Have you ever had an image in your mind of what someone you admire is like, and then met that person and realized . . . ? Here’s what happened when I took fresh scones to our visiting author to welcome her to Inversgail.
I turned the corner, and there, halfway along the street, standing in the middle of it, was a woman dressed for some form of martial arts, waving what appeared to be a sword.
I studied the situation and started forward again. The “sword” was no doubt wooden, as it didn’t glint in the sun. And the woman’s movements with it were more deliberate than random waving. They looked like a choreographed routine. And, of course, the woman was our peculiar visiting author, Daphne Wood.
“Glorious morning,” Daphne called upon seeing me. A night’s rest had apparently done its best for Daphne. That would be a relief for Gillian.
“Enjoying the fresh air?” I asked.
Daphne did several deep lunges, thrusting with the sword each time. “This isn’t fresh air.” She slashed the sword from right to left and then from left to right. “You haven’t breathed fresh air until you’ve filled your lungs with the crystalline purity that is the atmosphere of the Canadian woods.”
“You could be right.” I held up the bag. “Have you had breakfast? Perhaps you should move out of the street. There’s a car coming.”
Daphne brought the sword upright and touched it to her nose. Without a look at the approaching car, she strode to her front gate, where I saw her dog waiting. Daphne gave a hand signal to the dog, and then opened the gate, went through, and closed it, leaving me on the other side. I decided I didn’t mind.
“Have you discovered the back garden?” I asked. “You might find your, er, swordplay more enjoyable there.”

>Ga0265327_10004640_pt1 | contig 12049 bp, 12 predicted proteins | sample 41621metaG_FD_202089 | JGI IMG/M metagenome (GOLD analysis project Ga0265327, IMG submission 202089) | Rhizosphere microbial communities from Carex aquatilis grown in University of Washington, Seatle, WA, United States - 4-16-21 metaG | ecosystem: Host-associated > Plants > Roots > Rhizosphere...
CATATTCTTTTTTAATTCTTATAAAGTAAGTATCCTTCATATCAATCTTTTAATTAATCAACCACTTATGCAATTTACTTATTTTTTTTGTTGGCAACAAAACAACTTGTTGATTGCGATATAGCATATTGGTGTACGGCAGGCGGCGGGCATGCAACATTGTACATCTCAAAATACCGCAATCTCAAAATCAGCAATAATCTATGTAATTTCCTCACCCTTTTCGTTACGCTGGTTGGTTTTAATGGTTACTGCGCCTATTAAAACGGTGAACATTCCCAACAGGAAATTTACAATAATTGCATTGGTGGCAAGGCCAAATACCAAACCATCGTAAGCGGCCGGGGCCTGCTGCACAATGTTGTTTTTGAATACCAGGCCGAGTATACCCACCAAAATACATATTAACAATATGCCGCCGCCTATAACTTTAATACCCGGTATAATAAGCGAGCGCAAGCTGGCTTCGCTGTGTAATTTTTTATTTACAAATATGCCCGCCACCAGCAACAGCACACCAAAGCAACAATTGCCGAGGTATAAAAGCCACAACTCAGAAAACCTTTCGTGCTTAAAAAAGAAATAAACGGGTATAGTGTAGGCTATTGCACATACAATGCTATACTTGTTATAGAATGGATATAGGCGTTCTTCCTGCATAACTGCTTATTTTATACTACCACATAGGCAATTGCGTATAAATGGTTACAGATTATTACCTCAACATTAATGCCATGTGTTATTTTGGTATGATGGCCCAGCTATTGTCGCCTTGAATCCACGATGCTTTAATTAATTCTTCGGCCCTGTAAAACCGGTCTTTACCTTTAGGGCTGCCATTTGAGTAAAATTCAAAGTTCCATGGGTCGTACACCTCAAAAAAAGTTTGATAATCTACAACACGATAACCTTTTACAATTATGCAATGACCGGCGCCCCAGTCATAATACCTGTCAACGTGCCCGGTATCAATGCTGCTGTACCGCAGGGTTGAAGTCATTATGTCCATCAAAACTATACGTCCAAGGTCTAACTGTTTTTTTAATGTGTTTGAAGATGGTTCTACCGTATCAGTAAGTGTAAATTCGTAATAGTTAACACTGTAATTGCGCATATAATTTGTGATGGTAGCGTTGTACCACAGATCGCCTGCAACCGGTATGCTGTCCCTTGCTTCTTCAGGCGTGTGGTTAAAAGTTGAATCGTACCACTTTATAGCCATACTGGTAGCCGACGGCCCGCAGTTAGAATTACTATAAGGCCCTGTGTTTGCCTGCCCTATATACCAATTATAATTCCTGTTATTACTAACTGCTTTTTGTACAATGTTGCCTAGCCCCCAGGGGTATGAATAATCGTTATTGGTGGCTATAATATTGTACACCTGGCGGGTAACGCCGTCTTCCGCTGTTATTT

“Forza,” Daphne said.
“What I’m doing is Forza, an exercise routine based on samurai sword work. And no, the back garden is out. The trees won’t give me enough room to swing properly and I never like to hurt trees.”
“I suppose the front garden’s too small? I’m just thinking about your workout being interrupted by traffic. And safety.”
“I’ll tell you something about myself, Janet. You are Janet, aren’t you?
“You have a good memory.”
“An excellent memory, which is a feature people notice about me immediately. But I find that people notice very little else about me. In fact, I often feel invisible. Compound that with my theory that most people, these days, are more interested in divining the truth on their screens, and I suspect that no residents on this street even noticed me this morning. Other than the fellow in the car, and he’s probably already forgot that he saw me.”
I was pretty sure Daphne was wrong about at least some of the residents. I’d noticed a curtain twitch in one window and an elderly man had come out of his house and must have swept his stoop to a nub by now. On the other hand, judging by the number of public service announcements Police Scotland broadcast about distracted driving, Daphne might be right about the man in the car. Rather than argue either point, I held up the bag again.
“I brought fresh scones as a welcome-to-Inversgail present.”
Daphne reached over the gate and took the bag. She opened it, sniffed, and appeared to consider what she’d smelled. Then she took out a scone and offered it to the dog. The dog ignored it.
“This doesn’t bode well,” Daphne said.
There you have it. Daphne is definitely not what any of us expected here in Inversgail. I hope her words weren’t in any way prophetic.
Molly MacRae is the author of the award-winning, national bestselling Haunted Yarn Shop Mysteries and the Highland Bookshop Mysteries. Visit Molly on Facebook and Pinterest, connect with her on Twitter @mysteryMacRae, or find her the first Monday of each month at Amy Alessio’s Vintage Cookbooks and Crafts.